Zero-Waste Lifestyle: A Possibility in Dhaka


L I F E S T Y L E – C L I M A T E


Md. Sadman Zarif Sarker


Plastic. A wonder of the 20th century. Considered a boon back in the 1960s, it is questionably a curse to our world right now. From the garbage bags of our kitchen to the vast oceans, plastic exists almost everywhere. And for the last 30 years, plastic is consuming much of our earth and ocean resources. Consuming as in ‘eating up space’. Plastic is a non-permeable packaging facility that has now replaced every material as an alternative raw material. The whole concept of it is considered negatively because of its harmful effects on our biotic environment. We’ve been learning more or less about these effects since 3rd grade. Now let’s talk about something new; a zero-waste lifestyle; in Dhaka. 

What is this zero-waste lifestyle?

To break it up, zero means something of no value; more like, nothing. As for waste, it defines something useless. In the present context, waste means plastic or any material that is thrown away or disposed of after using it once. So in that sense:

The lifestyle that consumes less plastic, produces minimum plastic waste, and utilises that waste through recycling or reusing, is called the zero-waste lifestyle. It also includes dealing with bio-degradable garbage in a way that will either benefit our ecosystem or won’t harm it (at least). 

Is it possible in Dhaka?

As one of the most densely populated cities on earth, Dhaka certainly consumes a huge amount of plastic. Polythene, plastic containers, water bottles, one-time use utensils, packaging, etc. You name it. That means much of Dhaka’s water bodies and empty landscapes have much plastic waste. Considering this, a vast amount of plastic trash is ruining the biodiversity and beauty of our city as well as misusing the empty landmass facilities. Besides having an immense effect on healthy livelihood in this city, these wastes are contributing to global warming eventually. 

Now in our context, it is possible to implement a zero-waste lifestyle. But here’s one thing. Just like any machinery, it won’t yield 100% efficiency in our case. But, something is better than nothing. And the results that we will achieve from this practice can change our state of crisis drastically for sure. 

So, the question remains:

What can you do? 

  • Let’s start with baby steps. We often take coffee from roadside vendors or high-end places. Instead of those transparent plastic cups or one-time cups, we can always ask for disposable and bio-degradable paper cups. Almost everyone serves those cups (and yes, your Instagram stories will still look cool if you post a picture of your coffee in the paper cups). This small gesture can have a big impact on preventing unnecessary plastic wastes.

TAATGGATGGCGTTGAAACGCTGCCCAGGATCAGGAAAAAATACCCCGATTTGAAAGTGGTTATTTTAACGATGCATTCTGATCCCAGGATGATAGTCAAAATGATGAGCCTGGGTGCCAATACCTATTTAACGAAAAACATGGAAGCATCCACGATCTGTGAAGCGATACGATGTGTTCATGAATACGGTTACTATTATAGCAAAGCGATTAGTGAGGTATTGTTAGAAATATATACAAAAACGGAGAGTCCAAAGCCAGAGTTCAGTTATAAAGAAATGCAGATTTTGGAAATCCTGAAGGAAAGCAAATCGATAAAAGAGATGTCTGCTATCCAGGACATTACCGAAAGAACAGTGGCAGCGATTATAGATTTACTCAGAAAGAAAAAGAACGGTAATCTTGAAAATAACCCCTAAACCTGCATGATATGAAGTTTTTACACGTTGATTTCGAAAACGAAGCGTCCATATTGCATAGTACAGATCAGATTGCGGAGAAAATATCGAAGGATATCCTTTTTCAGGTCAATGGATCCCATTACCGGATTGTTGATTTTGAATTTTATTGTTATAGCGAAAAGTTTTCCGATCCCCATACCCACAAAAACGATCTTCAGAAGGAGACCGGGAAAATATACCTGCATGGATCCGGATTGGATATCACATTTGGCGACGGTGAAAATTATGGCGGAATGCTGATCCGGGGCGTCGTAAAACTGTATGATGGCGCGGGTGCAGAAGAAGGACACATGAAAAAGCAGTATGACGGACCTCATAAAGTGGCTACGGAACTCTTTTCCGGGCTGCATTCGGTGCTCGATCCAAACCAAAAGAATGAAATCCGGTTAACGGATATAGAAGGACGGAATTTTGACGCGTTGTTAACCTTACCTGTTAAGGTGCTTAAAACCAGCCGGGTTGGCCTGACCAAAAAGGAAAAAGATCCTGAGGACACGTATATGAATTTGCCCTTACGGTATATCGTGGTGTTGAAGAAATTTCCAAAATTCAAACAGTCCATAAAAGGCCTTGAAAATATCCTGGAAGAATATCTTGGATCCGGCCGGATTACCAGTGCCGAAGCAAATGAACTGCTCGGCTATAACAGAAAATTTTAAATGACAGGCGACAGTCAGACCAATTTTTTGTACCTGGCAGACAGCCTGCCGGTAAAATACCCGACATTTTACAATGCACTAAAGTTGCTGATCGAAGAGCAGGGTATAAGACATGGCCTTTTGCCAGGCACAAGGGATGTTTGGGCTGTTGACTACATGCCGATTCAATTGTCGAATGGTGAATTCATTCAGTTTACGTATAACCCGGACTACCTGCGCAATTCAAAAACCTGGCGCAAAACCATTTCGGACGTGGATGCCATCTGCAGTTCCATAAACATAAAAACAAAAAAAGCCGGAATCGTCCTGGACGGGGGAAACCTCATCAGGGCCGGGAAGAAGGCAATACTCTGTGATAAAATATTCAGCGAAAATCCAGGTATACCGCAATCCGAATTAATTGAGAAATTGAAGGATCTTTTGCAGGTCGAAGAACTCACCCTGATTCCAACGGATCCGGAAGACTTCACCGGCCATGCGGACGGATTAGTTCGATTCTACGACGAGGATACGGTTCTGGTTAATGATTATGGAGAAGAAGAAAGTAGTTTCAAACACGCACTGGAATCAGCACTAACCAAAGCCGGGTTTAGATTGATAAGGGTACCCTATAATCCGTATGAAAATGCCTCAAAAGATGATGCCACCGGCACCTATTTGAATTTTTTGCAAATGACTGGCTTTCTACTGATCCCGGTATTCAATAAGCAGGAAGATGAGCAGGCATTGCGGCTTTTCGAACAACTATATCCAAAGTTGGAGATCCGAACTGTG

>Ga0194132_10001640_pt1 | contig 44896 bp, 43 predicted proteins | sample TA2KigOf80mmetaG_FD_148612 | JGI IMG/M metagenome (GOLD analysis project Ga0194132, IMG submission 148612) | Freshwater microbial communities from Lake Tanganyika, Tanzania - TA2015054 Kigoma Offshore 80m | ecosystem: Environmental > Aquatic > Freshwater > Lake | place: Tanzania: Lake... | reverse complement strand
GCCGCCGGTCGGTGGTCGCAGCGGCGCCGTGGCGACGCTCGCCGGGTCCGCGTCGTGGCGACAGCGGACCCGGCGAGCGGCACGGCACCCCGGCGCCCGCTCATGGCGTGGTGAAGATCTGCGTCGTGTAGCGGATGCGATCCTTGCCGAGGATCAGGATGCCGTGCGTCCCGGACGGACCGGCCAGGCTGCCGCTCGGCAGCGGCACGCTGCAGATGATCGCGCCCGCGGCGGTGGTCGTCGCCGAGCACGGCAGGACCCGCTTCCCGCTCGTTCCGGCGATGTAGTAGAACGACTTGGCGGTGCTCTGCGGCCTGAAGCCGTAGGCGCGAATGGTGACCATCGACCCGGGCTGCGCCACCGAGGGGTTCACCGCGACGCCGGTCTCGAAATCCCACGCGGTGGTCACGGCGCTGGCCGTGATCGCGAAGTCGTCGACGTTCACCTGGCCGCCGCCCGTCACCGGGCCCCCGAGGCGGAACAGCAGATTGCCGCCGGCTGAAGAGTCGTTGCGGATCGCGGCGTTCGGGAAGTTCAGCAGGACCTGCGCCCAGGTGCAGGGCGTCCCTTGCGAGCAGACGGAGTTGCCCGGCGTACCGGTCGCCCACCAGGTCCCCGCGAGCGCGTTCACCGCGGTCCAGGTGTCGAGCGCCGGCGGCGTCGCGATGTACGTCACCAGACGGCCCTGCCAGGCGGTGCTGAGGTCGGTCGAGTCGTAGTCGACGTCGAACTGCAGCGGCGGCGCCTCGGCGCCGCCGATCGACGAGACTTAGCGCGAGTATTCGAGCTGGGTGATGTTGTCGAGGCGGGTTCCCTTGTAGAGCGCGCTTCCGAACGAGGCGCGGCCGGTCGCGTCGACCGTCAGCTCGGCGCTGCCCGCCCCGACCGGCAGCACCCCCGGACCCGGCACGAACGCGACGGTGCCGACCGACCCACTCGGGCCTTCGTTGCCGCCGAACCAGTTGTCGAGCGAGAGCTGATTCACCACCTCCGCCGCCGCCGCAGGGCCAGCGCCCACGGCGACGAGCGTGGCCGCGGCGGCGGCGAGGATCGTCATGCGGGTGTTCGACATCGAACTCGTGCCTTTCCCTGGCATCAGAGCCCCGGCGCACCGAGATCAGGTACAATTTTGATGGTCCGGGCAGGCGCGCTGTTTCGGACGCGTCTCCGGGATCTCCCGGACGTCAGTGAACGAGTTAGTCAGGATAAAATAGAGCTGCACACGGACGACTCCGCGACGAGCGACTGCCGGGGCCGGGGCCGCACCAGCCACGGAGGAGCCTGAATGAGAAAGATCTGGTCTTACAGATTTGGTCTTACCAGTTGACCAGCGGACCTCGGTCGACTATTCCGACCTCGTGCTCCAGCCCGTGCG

• Say you’ve brought one of those paper cups with coffee at home. You can dispose it after the coffee is finished. What you can do as well, is collect some soil and grow a little sapling in it. That’s a small step to build a greener home.
  • Buying and using glass-made mason jars instead of plastic containers for kitchen and household use.
  • Every kitchen and household produces more or less biotic wastes, like vegetable peels, eggshells, tea or coffee grains, and so on. You can utilise all that as compost for your balcony or rooftop garden. 

(Today, after a long period of quarantine and lockdown, almost every building has a rooftop garden. If you don’t have a garden of your own, then there’s a chance that at least one person in your building is a garden enthusiast and maintains a rooftop garden. If you decide to give your compostable waste to them, then you’ll be no less than a God-send to them. They’ll love such an approach from you since it will benefit their garden. But yeah, make sure that they are garden enthusiasts at first.)

  • Try carrying groceries in paper packets or fabric bags. Avoid polythene for dry groceries like rice, lentils, spices as well as for fruits and vegetables.
  • Avoid using plastic straws.
  • Use aluminium foil instead of plastic foil paper.
  • Recycle plastic as much as possible.
  • You can always re-use plastic cups and jars as pen holders, organisers, or put your favourite indoor plants and aquatic money plants in them to decorate your living space. (Let the artist inside you come out as you decorate them!)

Now returning to reality (of our country), we cannot but use plastic in multiple cases: Groceries, cosmetics, packaging (even for buying fisheries or meat), etc. It will take us a lot of time to turn it into a reality where using plastic would become an option for us. So what we can do is — avoid using plastic or products that come with plastic packaging as much as possible.

The global crisis regarding the environment and climate right now is unprecedently growing every day. And the graphs and indexes can only be changed by us human beings. Kindness is what makes us humans. Such a threat to civilisation and life can be retaliated through kindness only. By showing kindness to our planet, our environment — we can save it from mass extinctions. The earth is our home. And charity begins at home. A small initiative for a zero-waste lifestyle from you today can have a big impact on the special cause tomorrow. A cause that heals our world. A cause which will give our future generation a world that you and I and everyone before us grew up in. A cause that will aid our world.

 

Leave a Reply

Your email address will not be published.

Leave a comment
scroll to top